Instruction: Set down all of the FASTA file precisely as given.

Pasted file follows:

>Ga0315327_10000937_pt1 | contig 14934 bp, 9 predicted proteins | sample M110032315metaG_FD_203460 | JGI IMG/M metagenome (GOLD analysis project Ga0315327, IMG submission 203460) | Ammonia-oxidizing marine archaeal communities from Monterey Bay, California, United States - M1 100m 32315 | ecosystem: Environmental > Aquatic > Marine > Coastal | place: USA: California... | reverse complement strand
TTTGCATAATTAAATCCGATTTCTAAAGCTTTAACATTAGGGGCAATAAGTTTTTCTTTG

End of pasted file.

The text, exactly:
>Ga0315327_10000937_pt1 | contig 14934 bp, 9 predicted proteins | sample M110032315metaG_FD_203460 | JGI IMG/M metagenome (GOLD analysis project Ga0315327, IMG submission 203460) | Ammonia-oxidizing marine archaeal communities from Monterey Bay, California, United States - M1 100m 32315 | ecosystem: Environmental > Aquatic > Marine > Coastal | place: USA: California... | reverse complement strand
TTTGCATAATTAAATCCGATTTCTAAAGCTTTAACATTAGGGGCAATAAGTTTTTCTTTG